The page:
In the Asian crisis, Jakarta's IMF-prescribed currency float proved disastrous, highlighting the value for Moscow of a rouble-dollar link
The Russian rouble ended 2014 in bad shape. For most of last year, Russia faced ever-increasing economic sanctions which set the stage for what was to come late in the year: the collapse of oil prices and the announcement on November 10 that the rouble would be allowed to float. It then sank like a stone.
In addition to witnessing most of the rouble's purchasing power vanish, Russians saw the volatility of their currency explode. Not a pretty picture, but one that can be brought into some focus by reflecting on the Indonesian financial crisis of 1997-98.
On August 14, 1997, shortly after the Thai baht collapsed on July 2, Indonesia floated the rupiah. Stanley Fischer, deputy managing director of the International Monetary Fund, proclaimed that: "The floating of the rupiah, in combination with Indonesia's strong fundamentals, supported by prudent fiscal and monetary policies, will allow its economy to continue its impressive economic performance of the last several years."
Contrary to the IMF's expectations, the rupiah did not float on a sea of tranquility. It plunged from 2,700 per US dollar to lows of nearly 16,000 in 1998.
By late January 1998, then-president Suharto realised that the IMF medicine was not working and sought a second opinion. In February, Suharto invited me to become his special counsellor.
The antidote I proposed was an orthodox currency board in which the rupiah would be fully convertible into US dollars at a fixed rate.
On the day that news hit the street, the rupiah soared 28 per cent against the dollar. It seemed to infuriate the US government and the IMF and ruthless attacks on the idea ensued.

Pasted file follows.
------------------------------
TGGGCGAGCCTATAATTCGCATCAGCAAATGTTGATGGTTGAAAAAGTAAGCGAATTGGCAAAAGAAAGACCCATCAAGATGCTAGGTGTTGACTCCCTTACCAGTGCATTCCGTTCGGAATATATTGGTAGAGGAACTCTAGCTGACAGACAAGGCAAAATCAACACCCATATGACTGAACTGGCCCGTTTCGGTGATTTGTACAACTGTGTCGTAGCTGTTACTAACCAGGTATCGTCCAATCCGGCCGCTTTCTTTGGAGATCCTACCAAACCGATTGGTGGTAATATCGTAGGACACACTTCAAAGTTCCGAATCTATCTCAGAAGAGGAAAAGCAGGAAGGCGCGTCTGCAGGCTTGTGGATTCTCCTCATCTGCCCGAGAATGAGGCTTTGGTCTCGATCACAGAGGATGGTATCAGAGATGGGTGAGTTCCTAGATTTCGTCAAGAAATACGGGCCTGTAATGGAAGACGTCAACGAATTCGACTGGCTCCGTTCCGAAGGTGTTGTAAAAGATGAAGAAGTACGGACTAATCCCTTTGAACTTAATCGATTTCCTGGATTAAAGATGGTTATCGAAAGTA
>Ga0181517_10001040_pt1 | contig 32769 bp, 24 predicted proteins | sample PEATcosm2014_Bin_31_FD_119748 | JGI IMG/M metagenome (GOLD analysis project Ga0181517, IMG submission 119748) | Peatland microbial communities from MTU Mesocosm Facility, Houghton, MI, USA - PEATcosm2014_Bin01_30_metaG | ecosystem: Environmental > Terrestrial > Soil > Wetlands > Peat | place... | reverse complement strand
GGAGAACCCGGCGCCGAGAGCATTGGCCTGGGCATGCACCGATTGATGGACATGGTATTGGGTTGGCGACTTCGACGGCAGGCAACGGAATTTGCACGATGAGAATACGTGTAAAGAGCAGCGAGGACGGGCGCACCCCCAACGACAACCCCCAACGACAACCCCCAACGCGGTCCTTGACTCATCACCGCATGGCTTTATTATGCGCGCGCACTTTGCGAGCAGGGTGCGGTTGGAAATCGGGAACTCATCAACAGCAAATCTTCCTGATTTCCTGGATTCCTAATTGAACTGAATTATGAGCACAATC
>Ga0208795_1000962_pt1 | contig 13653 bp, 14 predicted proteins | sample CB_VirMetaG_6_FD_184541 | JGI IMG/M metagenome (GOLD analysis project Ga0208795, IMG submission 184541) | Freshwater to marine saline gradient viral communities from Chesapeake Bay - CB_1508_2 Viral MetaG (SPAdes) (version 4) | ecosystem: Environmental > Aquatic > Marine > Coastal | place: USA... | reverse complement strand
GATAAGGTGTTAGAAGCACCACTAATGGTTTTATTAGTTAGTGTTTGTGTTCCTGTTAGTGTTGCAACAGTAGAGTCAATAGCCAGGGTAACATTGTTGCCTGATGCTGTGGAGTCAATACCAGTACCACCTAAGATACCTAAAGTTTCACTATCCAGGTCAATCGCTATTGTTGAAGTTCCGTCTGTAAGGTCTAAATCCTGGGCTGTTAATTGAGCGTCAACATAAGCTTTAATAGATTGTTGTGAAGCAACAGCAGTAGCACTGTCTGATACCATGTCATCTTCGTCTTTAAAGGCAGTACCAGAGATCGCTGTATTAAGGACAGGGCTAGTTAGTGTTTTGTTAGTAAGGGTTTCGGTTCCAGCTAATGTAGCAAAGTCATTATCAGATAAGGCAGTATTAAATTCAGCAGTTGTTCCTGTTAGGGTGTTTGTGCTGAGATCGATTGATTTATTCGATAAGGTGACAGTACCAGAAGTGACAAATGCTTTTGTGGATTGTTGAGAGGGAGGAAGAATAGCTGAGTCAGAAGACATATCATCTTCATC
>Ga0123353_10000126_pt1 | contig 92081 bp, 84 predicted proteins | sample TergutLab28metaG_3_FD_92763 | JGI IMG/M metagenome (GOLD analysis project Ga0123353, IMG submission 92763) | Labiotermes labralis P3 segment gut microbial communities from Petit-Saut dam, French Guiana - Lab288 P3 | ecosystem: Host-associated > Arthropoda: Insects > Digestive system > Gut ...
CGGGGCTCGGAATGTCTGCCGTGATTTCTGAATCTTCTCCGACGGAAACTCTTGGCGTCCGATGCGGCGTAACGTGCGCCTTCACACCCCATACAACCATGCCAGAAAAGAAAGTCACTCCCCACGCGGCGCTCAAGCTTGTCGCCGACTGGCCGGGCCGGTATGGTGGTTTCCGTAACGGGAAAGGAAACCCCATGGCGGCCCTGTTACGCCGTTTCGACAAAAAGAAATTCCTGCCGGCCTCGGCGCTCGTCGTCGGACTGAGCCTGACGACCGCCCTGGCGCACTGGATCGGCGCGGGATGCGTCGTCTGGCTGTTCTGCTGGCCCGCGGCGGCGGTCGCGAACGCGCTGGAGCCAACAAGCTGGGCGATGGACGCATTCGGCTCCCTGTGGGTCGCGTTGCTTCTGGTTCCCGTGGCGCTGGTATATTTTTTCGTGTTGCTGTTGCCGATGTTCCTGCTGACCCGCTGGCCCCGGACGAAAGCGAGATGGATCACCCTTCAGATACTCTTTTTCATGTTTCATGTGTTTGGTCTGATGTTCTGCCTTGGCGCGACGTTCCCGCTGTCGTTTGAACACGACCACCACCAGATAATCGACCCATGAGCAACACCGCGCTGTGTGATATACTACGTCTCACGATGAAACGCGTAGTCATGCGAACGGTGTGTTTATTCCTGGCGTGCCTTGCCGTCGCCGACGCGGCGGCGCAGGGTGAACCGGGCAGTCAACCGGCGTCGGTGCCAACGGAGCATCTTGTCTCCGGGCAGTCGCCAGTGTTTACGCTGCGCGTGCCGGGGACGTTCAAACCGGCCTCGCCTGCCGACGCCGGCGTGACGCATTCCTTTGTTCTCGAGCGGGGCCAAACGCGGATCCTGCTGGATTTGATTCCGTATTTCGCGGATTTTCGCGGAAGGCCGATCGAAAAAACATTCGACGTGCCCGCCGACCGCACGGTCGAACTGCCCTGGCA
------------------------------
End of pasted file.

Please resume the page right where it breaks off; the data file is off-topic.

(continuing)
Suharto was told that he would have to drop the idea or forego US$43 billion in foreign assistance. Economists jumped on the bandwagon, too. Every half-truth imaginable was trotted out against the currency board, which had nevertheless garnered full support from four Nobel laureates in economics: Gary Becker, Milton Friedman, Merton Miller and Robert Mundell.
Why all the fuss? Miller understood. He wrote to tell me that the US objection to the currency board was "not that it wouldn't work but that it would, and if it worked, they would be stuck with Suharto."
Former US secretary of state Lawrence Eagleberger offered a similar diagnosis: "We were fairly clever in that we supported the IMF as it overthrew [Suharto]. Whether that was a wise way to proceed is another question. I'm not saying Suharto should have stayed, but I kind of wish he had left on terms other than because the IMF pushed him out."
Even then IMF managing director Michel Camdessus on his retirement proudly proclaimed: "We created the conditions that obliged President Suharto to leave his job."
To depose Suharto, two deceptions were necessary.
The first involved forging an IMF public position of open hostility to currency boards. That required a swift about-face: a year before, Bulgaria (where I was president Petar Stoyanov's adviser) had installed a currency board with an enthusiastic IMF endorsement, and Bosnia and Herzegovina (where I had advised the government) had followed suit under the mandate of the Dayton Peace Agreement - again with IMF support - on August 11, 1997.
Shortly after Suharto departed, the deception became transparent. On August 28, 1998, Camdessus announced that the IMF would give Russia the green light if it adopted a currency board.
The second deception involved the widely circulated story which asserted that I had proposed to set the rupiah's exchange rate at an overvalued level so that Suharto and his cronies could loot the central bank's reserves.
This take-the-money-and-run scenario was the lynchpin of the campaign against Suharto.
This episode is not unique in the political world, but it should be a sobering lesson.
If Russia wants to avoid further currency turmoil, further impoverishment of its citizens, and potential political upheavals, it should tether the rouble tightly to the dollar. That's what the big oil producers in the Persian Gulf region do - and for good reasons.
Steve Hanke is Professor of Applied Economics at the Johns Hopkins University in Baltimore
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